Welcome to Saturday Book Review time! On most of the Saturdays this year we’re looking at a liturgy-related book noting (as applicable) its accessibility, devotional usefulness, and reference value. Or, how easy it is to read, the prayer life it engenders, and how much it can teach you.
The next volume of Common Worship is subtitled Christian Initiation. Although the Baptismal liturgy is found in the primary volume of Common Worship, it is repeated in this book with further detail and additional rites, including some key stuff that was omitted from that book. The Contents of Christian Initiation can be summarized thus:
- Rites on the Way: Approaching Baptism
- Thanksgiving for the Gift of a Child
- Baptismal preparation rites and prayers
- Holy Baptism & Confirmation
- Regular and Emergency liturgies
- Baptism & Confirmation in the same service
- Baptism and/or Confirmation within a Vigil service
- Seasonal options for variation
- Rites of Affirmation: Appropriating Baptism
- Thanksgivings after an initiation service
- Admission to Holy Communion
- Renewal of Baptismal Vows
- Reception into the Anglican Communion
- Reconciliation & Restoration: Recovering Baptism
- Service of Corporate Penitence
- Reconciliation of a Penitent
- Celebration of Healing
It is interesting to see the sacramental rites of Confession/Absolution and Unction/Healing included under the banner of “recovering Baptism.” In the 2019 Prayer Book they’re being given their own header “Rites of Healing” without the strictly baptismal context. This baptism-centered approach to liturgical-theological thinking seems to be characteristic of modern (liberal) Anglicanism, something that we’ve observed to be problematic in cases such as the American 1979 Prayer Book‘s baptismal liturgy.
As in the Festivals volume, this book has an enormous collection of additional materials and options to bring variety to the several services herein. Special Scripture readings are also offered, even with seasonal considerations in mind. In theory this could be a really nice touch – baptism especially is such a rich sacrament and the different seasons of the Church year could indeed serve as lenses for different angles of teaching on Holy Baptism. Common Prayer 2011 did a similar thing in providing different readings for the Ember Days according to their respective seasons. Where this idea falls short, however, is the fact that it’s too much of a big-picture approach that will get lost on the average church-goer. If one attends all the baptism services held throughout the year, then one will hear all those different Scripture readings and benefit from the variety. But if people only ever attend one or two baptism services in a given year, then the value of that variety is lost. Cynically I am tempted to wonder if the variation of readings (and other prayers and materials) is more for the benefit of a bored clergyman who can’t appreciate the beauty of a simple and consistent liturgy?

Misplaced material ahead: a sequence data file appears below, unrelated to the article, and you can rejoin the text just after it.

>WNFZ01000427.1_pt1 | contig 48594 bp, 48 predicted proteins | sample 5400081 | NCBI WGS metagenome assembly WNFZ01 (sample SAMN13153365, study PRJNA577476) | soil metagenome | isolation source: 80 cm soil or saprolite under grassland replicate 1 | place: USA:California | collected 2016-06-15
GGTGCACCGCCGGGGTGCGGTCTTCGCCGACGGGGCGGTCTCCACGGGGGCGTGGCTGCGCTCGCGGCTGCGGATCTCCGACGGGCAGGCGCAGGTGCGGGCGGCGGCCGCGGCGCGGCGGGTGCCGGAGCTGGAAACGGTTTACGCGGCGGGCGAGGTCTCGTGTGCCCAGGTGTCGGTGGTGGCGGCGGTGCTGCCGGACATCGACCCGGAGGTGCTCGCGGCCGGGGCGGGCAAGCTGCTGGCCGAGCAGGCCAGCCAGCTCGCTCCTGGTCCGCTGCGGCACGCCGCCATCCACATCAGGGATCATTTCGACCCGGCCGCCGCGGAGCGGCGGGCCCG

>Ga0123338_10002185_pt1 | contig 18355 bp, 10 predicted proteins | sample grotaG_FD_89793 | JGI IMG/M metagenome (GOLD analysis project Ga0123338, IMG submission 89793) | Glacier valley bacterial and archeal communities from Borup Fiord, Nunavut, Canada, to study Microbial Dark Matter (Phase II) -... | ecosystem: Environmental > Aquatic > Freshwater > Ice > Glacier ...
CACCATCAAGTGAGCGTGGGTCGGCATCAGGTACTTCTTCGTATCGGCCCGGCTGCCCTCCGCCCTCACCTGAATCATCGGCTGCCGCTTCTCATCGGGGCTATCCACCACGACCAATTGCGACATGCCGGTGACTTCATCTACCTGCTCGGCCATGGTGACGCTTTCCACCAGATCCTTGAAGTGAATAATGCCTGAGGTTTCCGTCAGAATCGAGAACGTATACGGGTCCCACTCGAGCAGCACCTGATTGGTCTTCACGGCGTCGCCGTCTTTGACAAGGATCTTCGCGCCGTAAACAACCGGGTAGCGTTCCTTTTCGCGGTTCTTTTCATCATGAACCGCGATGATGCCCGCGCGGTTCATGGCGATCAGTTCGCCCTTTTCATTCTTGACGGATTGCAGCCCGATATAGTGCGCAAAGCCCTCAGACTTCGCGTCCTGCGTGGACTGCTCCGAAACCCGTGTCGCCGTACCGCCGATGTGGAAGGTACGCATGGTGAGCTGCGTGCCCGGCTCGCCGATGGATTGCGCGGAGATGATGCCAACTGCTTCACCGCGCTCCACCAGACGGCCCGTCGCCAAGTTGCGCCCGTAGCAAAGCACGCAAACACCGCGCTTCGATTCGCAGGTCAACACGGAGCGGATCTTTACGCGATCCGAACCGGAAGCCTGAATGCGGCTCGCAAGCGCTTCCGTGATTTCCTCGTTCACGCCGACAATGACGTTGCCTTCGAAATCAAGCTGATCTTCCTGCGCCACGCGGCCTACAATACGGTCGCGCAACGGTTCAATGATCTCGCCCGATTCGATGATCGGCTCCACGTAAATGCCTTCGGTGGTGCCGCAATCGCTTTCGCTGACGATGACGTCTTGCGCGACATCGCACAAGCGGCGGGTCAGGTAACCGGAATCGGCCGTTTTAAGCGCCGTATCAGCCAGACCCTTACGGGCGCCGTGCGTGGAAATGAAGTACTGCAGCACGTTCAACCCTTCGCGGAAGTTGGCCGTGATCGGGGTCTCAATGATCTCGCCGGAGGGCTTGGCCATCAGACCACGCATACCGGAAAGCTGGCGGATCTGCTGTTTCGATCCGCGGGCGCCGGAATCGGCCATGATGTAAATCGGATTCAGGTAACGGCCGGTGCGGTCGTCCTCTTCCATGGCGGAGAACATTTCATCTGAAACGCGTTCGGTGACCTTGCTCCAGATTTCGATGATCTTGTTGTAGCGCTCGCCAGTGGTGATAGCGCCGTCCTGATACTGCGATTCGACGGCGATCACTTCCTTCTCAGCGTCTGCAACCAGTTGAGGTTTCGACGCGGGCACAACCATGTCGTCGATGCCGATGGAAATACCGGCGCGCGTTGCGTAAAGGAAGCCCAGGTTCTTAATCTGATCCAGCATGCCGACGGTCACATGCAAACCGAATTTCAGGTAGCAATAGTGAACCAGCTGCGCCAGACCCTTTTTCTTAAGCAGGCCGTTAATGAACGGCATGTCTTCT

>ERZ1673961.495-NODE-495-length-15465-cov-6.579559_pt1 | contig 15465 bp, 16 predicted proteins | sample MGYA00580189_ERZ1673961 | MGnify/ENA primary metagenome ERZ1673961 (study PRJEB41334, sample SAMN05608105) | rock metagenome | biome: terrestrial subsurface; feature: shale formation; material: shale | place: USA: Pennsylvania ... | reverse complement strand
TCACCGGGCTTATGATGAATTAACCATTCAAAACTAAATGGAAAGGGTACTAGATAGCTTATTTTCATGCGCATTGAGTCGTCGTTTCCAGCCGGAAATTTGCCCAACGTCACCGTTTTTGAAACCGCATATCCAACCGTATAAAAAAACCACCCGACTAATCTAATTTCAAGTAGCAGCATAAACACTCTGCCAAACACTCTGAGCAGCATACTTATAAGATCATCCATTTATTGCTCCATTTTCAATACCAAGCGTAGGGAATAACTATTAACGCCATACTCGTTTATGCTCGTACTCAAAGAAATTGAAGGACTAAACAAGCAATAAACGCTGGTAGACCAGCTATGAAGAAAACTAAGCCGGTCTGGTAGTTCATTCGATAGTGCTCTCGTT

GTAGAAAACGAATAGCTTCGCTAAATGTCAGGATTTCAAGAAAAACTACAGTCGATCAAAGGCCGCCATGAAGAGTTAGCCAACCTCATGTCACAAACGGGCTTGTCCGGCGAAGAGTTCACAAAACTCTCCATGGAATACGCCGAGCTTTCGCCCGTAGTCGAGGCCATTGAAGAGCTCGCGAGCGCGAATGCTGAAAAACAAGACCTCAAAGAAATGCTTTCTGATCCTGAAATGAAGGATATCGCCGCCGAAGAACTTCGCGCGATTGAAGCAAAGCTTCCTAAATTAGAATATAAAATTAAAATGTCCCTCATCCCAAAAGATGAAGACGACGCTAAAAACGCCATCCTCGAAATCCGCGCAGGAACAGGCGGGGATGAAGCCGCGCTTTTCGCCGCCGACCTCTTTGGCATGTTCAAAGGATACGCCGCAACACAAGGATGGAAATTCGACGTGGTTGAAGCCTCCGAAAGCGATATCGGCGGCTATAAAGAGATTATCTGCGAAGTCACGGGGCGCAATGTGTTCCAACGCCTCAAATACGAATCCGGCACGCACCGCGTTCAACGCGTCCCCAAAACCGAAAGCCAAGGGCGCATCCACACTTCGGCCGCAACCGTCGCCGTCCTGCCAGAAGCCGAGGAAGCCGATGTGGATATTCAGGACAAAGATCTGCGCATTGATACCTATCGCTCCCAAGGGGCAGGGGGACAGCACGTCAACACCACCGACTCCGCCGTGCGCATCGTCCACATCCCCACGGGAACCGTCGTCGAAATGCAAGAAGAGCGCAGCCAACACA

Another unique feature in this book are its two forms for private confession. The American book of 1979 contains two, different but recognizably “catholic”, forms for confession and absolution. The two in this book, however, are clearly modeled after the standard order of liturgy found throughout Common Worship: words of Gathering, Scripture reading(s) and response, the Confession, counsel, and contrition, followed by the Absolution, a Thanksgiving, the Lord’s Prayer, and a Dismissal. Where a more traditional sacramental confession can be carried out with the confessee needing no more than an index card of scripted text, these rites require a book and a Bible in hand, which strikes me as needlessly complicated.
The ratings in short:
Like Festivals, this volume is set out in a decently useable format, though it has more instances where one has to combine its use with another book, such as when celebrating one of the rites in the context of a Communion service.
Devotional Usefulness: 1/5
Unless you’re in the Church of England, none of these liturgies are authorized for your use, and there’s hardly anything in here that can be imported into other contexts. Some of the corporate penitential prayers are neat – I like the idea of having a Scripture-based litany of penitence or one based on the Beatitudes – but their usefulness in our own liturgical context is extremely limited.
Reference Value: 2/5
Perhaps the most useful feature of this book is its reference value. The extra Scripture reading and prayer options may be useful for catechesis, and the surprisingly-detailed commentary on the various rites at the end of the book also give a theological rationale for much of the material therein. One must be cautious, however, of the unhealthy level of liberal theology that has pervaded the Church of England, and therefore take these resources with a grain of salt.